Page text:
a controlled national study from a national registry evaluating the societal effect on patients and their partners
Hypersomnia causes significant socioeconomic burden, but there is insufficient information about the time course and the effect on the partner. The aim of this study was to estimate the factual direct and productivity costs of hypersomnia in a controlled study including all national patients and their partners. Using records from the Danish National Patient Registry (1997-2009), we identified all patients with a diagnosis of hypersomnia and compared these patients and their partners with randomly chosen controls matched for age, gender, geographic area and marital status. Direct and productivity costs, including frequencies of primary and sector contacts and procedures, medication, labour supply and social transfer payments were extracted from the national databases. A total of 2,855 national patients was compared to 11,382 controls. About 70 % of patients and controls were married or cohabiting. Patients with hypersomnia had significantly higher rates of health-related contact, medication use and socioeconomic cost. Furthermore, they had slightly lower employment rates, and those in employment had a lower income level than control subjects. The annual mean excess health-related cost including social transfers was <euro>3,498 for patients with hypersomnia and <euro>3,851 for their partners. The social and health-related consequences could be identified up to 11 years before the first diagnosis among both the patients and their partners and became more pronounced as the disease advanced. The health effects were present in all age groups and in both genders. On the basis of this retrospective controlled study in the Danish population, symptoms and findings of hypersomnia are associated with major socioeconomic consequences for patients, their partners and society.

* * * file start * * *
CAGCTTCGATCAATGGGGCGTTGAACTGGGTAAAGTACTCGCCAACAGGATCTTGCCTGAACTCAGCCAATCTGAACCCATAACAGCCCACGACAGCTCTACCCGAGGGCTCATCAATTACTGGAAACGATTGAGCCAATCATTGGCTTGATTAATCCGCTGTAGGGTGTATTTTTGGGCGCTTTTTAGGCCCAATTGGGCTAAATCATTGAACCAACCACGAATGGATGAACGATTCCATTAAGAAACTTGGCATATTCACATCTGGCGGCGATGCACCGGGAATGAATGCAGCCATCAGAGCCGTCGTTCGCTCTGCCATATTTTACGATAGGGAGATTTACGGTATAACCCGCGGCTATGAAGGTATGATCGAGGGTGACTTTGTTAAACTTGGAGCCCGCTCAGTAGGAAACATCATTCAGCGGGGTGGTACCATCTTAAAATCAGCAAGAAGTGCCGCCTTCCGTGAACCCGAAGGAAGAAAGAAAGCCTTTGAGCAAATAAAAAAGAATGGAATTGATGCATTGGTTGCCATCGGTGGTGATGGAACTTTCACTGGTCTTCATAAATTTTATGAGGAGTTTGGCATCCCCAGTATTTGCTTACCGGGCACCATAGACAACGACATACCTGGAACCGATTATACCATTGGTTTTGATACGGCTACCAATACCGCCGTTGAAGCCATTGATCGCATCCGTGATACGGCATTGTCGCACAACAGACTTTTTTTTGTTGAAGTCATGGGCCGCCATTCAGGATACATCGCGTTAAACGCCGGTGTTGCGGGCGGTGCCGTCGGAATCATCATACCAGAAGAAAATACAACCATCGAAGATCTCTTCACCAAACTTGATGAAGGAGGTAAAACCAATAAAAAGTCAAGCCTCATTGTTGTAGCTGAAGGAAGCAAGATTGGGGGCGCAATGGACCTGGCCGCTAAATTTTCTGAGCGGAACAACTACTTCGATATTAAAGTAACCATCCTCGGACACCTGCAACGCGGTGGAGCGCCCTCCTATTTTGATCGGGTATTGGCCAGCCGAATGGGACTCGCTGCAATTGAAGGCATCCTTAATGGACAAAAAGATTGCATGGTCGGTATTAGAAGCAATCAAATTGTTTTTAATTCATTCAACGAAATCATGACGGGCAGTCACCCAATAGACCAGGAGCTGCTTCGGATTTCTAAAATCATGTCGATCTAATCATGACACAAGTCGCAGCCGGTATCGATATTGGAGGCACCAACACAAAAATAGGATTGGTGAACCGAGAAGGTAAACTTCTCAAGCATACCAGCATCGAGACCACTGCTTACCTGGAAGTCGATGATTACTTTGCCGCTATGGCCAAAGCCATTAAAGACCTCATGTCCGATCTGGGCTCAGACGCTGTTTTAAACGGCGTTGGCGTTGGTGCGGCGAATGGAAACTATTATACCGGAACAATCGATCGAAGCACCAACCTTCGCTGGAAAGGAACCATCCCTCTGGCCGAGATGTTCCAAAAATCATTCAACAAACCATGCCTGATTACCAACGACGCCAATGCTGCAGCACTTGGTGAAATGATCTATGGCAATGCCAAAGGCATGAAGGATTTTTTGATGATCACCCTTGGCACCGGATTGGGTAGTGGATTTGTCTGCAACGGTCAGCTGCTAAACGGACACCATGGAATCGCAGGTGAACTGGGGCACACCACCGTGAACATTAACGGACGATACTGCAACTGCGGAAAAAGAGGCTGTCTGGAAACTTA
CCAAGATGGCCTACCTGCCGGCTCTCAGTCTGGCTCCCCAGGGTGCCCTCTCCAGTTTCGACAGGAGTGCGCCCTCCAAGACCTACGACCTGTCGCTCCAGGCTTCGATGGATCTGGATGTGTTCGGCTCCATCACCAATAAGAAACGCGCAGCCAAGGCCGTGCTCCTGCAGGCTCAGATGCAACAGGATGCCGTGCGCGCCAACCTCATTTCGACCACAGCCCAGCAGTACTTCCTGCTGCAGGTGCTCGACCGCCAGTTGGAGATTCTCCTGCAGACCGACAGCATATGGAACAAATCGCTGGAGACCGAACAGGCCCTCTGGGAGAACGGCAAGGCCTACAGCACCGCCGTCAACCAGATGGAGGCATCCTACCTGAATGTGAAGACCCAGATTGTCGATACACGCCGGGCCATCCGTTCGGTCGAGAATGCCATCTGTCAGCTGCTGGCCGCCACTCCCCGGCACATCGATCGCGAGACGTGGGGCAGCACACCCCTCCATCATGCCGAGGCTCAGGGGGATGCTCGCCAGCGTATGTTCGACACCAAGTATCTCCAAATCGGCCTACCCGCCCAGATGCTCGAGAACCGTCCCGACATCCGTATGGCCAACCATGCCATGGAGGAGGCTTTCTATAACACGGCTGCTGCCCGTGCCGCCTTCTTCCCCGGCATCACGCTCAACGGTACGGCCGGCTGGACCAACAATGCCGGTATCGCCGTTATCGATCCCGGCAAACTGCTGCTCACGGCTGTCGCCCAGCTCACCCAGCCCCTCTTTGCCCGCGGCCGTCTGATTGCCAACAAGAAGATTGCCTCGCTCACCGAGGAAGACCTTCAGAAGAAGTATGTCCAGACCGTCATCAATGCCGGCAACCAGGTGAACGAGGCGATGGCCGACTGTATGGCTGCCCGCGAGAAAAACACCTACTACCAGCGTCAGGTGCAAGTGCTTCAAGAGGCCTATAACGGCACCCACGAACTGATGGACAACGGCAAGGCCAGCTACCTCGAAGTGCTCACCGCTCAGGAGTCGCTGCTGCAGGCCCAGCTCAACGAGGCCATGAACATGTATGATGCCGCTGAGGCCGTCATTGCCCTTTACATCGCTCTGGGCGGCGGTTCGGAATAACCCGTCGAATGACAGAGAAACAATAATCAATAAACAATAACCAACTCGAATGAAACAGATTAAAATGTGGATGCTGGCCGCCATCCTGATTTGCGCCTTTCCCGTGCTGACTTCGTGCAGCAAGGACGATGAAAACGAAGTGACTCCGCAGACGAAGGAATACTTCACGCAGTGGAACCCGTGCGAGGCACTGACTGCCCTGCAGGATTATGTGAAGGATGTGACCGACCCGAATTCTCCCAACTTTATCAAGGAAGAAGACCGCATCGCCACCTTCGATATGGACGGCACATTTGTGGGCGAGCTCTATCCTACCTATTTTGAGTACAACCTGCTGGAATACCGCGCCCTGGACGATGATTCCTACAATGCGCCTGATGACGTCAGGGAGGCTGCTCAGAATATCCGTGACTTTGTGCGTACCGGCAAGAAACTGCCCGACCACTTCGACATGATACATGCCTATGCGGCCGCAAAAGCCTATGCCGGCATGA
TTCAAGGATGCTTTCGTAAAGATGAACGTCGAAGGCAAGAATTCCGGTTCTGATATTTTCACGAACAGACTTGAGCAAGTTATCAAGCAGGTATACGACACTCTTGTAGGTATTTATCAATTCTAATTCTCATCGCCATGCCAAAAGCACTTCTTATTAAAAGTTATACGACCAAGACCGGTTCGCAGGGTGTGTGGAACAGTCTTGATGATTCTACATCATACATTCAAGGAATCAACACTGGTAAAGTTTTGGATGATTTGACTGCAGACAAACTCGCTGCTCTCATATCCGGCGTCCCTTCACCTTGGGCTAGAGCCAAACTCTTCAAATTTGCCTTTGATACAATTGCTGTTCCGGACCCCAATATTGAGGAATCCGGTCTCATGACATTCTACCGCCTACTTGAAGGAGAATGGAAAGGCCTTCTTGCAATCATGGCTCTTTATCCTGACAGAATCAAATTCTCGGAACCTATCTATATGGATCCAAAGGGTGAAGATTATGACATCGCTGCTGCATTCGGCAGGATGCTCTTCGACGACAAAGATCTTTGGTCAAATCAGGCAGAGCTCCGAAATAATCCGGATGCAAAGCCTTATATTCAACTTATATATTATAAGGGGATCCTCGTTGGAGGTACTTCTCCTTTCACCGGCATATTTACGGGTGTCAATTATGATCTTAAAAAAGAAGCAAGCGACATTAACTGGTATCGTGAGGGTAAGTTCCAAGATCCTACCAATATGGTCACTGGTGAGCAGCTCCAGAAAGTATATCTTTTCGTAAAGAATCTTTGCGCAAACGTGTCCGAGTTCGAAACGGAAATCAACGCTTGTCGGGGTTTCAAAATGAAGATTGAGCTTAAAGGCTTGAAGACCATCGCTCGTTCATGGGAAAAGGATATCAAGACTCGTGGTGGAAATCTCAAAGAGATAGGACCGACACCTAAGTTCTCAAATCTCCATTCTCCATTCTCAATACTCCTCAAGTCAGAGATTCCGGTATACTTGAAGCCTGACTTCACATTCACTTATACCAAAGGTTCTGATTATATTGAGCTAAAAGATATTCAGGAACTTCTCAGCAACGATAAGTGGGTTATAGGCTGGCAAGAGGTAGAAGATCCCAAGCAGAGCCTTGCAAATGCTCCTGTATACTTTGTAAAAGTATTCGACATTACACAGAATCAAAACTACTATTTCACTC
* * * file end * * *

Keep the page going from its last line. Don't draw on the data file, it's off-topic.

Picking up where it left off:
European Journal of Health Economics, 2014, Vol 15, Issue 3, p. 303-11
Adult; Aged; Aged, 80 and over; Cost of Illness; Denmark; Disorders of Excessive Somnolence; Efficiency; Employment; Female; Health Expenditures; Health Services; Humans; Income; Male; Middle Aged; Public Assistance; Registries; Retrospective Studies; Journal Article